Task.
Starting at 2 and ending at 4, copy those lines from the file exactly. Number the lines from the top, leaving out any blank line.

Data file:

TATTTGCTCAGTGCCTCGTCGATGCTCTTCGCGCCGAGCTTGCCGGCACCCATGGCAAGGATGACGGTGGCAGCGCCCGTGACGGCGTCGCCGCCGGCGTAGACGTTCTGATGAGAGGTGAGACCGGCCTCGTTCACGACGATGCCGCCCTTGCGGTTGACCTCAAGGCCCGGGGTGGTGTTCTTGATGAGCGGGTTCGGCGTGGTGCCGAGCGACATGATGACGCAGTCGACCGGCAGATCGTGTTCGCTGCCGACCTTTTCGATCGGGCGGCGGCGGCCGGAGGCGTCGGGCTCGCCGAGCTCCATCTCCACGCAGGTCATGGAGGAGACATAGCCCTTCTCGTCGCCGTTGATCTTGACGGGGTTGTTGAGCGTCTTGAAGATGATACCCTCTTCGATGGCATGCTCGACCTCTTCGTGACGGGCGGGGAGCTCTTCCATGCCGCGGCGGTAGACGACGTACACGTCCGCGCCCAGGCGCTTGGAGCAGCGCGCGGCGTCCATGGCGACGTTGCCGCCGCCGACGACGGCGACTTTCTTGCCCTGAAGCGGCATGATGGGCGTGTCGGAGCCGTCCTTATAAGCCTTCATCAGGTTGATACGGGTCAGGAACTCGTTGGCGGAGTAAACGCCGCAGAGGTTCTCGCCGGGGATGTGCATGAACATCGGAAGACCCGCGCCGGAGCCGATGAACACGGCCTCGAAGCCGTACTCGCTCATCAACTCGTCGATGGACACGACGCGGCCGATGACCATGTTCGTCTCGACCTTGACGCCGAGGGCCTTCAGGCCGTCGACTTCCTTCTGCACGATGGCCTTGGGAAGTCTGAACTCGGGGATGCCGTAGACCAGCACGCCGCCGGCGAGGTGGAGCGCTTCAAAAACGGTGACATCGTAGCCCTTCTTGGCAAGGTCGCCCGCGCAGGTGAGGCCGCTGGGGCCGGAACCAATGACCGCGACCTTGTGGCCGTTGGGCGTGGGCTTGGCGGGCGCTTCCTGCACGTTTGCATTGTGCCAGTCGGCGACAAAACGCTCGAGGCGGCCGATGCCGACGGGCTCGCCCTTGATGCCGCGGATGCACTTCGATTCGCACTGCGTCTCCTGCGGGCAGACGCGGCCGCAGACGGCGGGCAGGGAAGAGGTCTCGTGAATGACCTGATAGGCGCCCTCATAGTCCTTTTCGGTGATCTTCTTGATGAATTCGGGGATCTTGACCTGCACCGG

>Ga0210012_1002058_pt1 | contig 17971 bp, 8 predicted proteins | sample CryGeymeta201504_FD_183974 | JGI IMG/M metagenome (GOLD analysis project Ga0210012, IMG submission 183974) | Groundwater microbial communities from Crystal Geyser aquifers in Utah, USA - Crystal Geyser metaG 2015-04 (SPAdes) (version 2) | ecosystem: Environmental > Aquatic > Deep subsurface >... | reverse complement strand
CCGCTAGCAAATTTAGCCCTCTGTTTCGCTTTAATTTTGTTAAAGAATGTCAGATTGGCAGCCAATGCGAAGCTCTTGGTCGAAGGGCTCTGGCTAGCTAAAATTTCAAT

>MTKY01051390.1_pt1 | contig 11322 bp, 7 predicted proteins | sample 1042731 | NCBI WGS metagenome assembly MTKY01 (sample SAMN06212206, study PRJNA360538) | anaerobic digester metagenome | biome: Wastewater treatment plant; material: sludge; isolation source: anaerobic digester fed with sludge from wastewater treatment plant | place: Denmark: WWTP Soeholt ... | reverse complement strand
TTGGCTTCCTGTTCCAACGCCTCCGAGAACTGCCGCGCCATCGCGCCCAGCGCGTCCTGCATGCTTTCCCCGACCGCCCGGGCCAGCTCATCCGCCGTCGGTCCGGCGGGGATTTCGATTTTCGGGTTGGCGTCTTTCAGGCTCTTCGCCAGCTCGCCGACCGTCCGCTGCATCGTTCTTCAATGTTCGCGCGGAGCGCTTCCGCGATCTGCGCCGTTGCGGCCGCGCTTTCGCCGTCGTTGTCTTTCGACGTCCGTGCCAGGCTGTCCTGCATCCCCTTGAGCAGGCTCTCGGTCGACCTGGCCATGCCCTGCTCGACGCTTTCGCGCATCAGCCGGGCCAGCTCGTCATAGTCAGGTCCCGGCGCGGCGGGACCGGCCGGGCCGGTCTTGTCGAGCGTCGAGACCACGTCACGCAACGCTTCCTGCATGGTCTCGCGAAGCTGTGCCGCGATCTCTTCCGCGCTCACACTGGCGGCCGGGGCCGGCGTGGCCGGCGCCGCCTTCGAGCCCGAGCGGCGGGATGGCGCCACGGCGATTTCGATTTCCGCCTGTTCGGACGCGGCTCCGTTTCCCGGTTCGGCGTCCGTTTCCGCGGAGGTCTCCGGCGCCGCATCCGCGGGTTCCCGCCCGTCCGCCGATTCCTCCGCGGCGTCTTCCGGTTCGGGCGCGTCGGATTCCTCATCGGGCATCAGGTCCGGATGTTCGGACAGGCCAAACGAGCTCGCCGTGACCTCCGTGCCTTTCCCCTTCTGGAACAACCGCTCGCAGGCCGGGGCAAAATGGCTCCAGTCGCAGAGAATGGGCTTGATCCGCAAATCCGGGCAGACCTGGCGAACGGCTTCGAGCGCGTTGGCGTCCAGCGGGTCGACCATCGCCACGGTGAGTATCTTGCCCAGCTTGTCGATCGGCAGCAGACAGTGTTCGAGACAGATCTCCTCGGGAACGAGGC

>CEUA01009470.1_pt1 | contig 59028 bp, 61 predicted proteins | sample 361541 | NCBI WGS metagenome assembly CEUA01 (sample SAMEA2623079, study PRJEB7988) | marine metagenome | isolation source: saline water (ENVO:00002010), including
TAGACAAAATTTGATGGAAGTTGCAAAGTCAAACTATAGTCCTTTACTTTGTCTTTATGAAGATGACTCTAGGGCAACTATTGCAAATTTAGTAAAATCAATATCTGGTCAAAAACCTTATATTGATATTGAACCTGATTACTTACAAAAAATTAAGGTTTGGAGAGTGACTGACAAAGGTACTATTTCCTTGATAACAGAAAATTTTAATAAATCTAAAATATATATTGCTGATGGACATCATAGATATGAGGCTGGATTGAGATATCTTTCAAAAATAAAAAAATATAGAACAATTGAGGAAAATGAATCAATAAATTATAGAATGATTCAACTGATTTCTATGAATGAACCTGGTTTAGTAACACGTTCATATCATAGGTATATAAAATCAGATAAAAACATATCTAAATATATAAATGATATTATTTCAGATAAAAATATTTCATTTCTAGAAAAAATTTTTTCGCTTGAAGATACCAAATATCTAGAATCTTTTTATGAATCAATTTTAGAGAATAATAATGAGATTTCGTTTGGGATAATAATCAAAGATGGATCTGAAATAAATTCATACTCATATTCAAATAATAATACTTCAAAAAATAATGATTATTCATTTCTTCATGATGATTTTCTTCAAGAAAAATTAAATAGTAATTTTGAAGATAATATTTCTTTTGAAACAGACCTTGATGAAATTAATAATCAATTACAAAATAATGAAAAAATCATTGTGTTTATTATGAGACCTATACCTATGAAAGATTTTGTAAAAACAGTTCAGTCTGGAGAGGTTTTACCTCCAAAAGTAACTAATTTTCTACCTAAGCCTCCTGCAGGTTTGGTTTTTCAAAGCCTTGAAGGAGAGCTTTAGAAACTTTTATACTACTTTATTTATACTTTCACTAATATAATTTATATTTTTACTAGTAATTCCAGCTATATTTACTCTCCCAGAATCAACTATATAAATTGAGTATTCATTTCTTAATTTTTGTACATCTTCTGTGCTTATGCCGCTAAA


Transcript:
>Ga0210012_1002058_pt1 | contig 17971 bp, 8 predicted proteins | sample CryGeymeta201504_FD_183974 | JGI IMG/M metagenome (GOLD analysis project Ga0210012, IMG submission 183974) | Groundwater microbial communities from Crystal Geyser aquifers in Utah, USA - Crystal Geyser metaG 2015-04 (SPAdes) (version 2) | ecosystem: Environmental > Aquatic > Deep subsurface >... | reverse complement strand
CCGCTAGCAAATTTAGCCCTCTGTTTCGCTTTAATTTTGTTAAAGAATGTCAGATTGGCAGCCAATGCGAAGCTCTTGGTCGAAGGGCTCTGGCTAGCTAAAATTTCAAT

>MTKY01051390.1_pt1 | contig 11322 bp, 7 predicted proteins | sample 1042731 | NCBI WGS metagenome assembly MTKY01 (sample SAMN06212206, study PRJNA360538) | anaerobic digester metagenome | biome: Wastewater treatment plant; material: sludge; isolation source: anaerobic digester fed with sludge from wastewater treatment plant | place: Denmark: WWTP Soeholt ... | reverse complement strand